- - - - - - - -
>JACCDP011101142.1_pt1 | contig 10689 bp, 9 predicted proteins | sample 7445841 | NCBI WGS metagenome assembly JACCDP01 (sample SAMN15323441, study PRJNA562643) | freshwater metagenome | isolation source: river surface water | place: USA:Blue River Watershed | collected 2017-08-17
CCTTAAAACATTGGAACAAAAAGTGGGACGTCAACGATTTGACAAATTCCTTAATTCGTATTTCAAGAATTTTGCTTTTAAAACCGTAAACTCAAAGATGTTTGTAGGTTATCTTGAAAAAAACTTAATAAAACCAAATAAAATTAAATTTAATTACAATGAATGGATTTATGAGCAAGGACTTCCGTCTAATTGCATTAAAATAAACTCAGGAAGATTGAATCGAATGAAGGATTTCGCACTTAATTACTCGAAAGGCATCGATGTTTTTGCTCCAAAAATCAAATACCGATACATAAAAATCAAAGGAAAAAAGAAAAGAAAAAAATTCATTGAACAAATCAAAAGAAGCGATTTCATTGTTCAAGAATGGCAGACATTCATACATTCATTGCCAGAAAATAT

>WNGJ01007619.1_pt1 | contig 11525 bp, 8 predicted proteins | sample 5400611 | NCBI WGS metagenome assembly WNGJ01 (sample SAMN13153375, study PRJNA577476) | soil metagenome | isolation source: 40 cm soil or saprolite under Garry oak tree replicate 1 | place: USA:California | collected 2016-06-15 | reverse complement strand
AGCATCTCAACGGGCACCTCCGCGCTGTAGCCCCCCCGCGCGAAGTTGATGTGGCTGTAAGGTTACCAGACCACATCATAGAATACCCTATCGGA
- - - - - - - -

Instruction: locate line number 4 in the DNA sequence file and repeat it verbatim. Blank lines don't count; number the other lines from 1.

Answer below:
AGCATCTCAACGGGCACCTCCGCGCTGTAGCCCCCCCGCGCGAAGTTGATGTGGCTGTAAGGTTACCAGACCACATCATAGAATACCCTATCGGA